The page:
5 Life Lessons We Can All Learn From Philly’s Awesome Running Community 

4. Sometimes it rains on your parade and you just have to keep on truckin’. (Looking at you, Broad Street 2016.)

5 Lessons We Can All Learn From the Philadelphia Running Community

Broad Street Run 2016 | Photo by Adjua Fisher

Today is the day, people: Global Running Day! And while the day celebrates running all across, well, the globe (duh), I thought I’d take a minute to give some praise to the awesome beast that is the running community right here in our own city — and point out a few things we could all stand to learn from the folks who make up that community. Below, five life lessons to steal from the badass folks who pound our city’s pavement day after day, rain or shine, snow or sleet, blizzard (really!) or beach weather. Check them out below.

1. You don’t always know what you’re doing — and it’s OKAY to ask for help.
The Run215 Facebook group is full of people who are new to running or new to Philly who are in no way afraid of asking questions, asking for help, and even asking for people to — gasp! — join them outside of Cyberspace and in the real world on runs. It always puts a big smile on my face when someone poses a question to the group and it doesn’t get ignored, but instead, gets a thread of responses so long, I’d have to take a day off of work to read them. The lesson: You only get an answer if you ask the question, and a lot of people are actually very willing to help you out. So JUST ask.

2. Doing nice things for others (without being asked) feels GREAT.
Just this past weekend, 30 Philly runners showed up to deliver flowers and handwritten get-well cards from folks in the running community to SEPTA Police Officer Gary Miller, who was hit by a car (that then drove away) a few Sundays ago while running with his wife. They didn’t know him — they just thought it would be a nice thing to do. Who else is tearing up? And just today, I stopped by the Back on My Feet Treadmill Challenge where runners were running on treadmills to help raise money for the local non-profit, which helps the homeless get back on their feet through running. They’d raised over $9,000 in just a few hours — all thanks to Philly runners. And these are just instances of the running community banding together to be nice humans that have taken place in the past four days. Of course, there are plenty of other examples. The lesson: helping someone out — even if you don’t know them — feels good. Do more of it.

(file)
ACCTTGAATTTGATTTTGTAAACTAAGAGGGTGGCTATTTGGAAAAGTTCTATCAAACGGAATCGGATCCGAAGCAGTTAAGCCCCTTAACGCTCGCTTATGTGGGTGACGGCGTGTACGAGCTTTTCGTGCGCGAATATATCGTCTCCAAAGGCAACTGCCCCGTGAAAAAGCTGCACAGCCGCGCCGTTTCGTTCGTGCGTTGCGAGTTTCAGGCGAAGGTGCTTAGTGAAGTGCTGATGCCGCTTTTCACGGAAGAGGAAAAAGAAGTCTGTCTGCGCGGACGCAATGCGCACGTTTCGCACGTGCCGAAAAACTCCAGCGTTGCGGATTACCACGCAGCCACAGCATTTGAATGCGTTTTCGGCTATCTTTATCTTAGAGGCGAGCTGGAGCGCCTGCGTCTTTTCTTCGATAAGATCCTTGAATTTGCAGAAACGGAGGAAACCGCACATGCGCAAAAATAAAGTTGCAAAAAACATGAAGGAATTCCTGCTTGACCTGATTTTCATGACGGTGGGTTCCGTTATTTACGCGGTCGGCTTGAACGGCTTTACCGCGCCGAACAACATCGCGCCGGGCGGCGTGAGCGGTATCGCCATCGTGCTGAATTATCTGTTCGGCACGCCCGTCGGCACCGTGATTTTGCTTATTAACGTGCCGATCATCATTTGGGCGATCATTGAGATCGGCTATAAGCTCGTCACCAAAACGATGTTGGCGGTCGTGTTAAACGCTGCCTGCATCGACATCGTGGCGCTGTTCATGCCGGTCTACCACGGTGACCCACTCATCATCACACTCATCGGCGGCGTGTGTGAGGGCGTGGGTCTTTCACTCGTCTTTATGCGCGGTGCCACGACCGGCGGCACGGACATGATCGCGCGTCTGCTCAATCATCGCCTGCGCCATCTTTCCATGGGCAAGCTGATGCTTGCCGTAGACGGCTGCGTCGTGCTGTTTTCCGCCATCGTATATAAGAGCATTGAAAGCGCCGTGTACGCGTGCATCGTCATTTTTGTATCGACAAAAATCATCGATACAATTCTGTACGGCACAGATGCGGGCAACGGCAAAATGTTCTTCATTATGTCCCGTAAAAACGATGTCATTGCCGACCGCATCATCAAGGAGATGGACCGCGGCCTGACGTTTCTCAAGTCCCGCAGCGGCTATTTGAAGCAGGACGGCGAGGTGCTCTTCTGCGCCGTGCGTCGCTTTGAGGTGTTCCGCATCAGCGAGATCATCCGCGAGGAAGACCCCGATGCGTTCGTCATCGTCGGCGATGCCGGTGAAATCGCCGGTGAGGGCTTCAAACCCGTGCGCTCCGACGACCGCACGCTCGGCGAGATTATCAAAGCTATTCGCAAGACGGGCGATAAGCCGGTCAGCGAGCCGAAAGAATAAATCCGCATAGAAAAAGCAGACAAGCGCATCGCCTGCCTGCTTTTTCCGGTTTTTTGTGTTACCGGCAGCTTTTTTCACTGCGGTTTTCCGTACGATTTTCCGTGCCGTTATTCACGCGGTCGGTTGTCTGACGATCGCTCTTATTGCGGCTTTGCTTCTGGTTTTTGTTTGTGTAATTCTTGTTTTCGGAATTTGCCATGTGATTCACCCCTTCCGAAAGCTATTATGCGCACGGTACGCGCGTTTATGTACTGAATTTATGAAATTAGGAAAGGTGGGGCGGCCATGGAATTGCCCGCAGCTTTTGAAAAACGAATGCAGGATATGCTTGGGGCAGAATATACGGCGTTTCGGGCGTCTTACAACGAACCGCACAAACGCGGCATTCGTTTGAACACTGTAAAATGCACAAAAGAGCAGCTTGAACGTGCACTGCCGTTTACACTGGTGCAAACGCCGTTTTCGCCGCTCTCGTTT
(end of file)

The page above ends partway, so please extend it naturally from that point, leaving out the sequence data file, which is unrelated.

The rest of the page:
3. Don’t give up. What’s hard now WILL get easier — swear.
As anyone who has ever puked on the side of the Schuylkill River Trail can tell you: Your first few runs, before you have a handle on pacing and a clear understanding that no, you probably should not drink a pitcher of margaritas the night before your first 5K, are hard. But like just about everything in life, you get out what you put in, and the more you run, the easier it gets. My favorite Instagram posts by runners are photos of them from one of their first runs, running with a face that screams, “Am I in heaven yet? Because I’m pretty sure I’m dead” followed by a caption that falls along the lines of, “That time I ran my first three miles and felt like a literal zombie.” Lesson: What feels hard now will be easier later, so keep at it.

4. Sometimes it rains on your parade and you just have to keep on truckin’.
This year, it literally rained ALL over the parade of thousands of runners who’d trained for months to tackle the 10 miles of the Broad Street Run. Did they throw in the towel? No. They had trained for months. Thousands of runners showed up and pounded the pavement as hard they could, getting very wet — and, let’s be honest, probably experiencing a good deal of unpleasant chafing — in the process. And this is not the only time I’ve seen Philly runners show up in less than ideal conditions. Just take one of our first-ever Be Well Philly Underground events when we were shocked (shocked, I tell you!) to see tons of runners show up for a night run through freezing November rain — a run we were sure we’d end up doing alone. So the lesson here: Sometimes the world craps all over the pretty plans you’d dreamt up in your mind, and even still, you should show up and do your best.

5. If you’re into something, no matter how weird it is, you can probably find some friends who are into that, too.
The Philly running community — a community of humans who enjoy running with no destination in mind through blazing heat (hello, today’s weather) and sleet and snow — is huge. The lesson: If you have a hobby that is weird, chances are, it’s someone else on the planet’s — heck, maybe even someone else in Philly’s — favorite thing to do, too. Find them, befriend them, and build your community. Because, as someone who has found a good-sized circle of friends who love watching re-runs of Grey’s Anatomy for hours on end can tell you: Doing weird things together is better than doing them alone.

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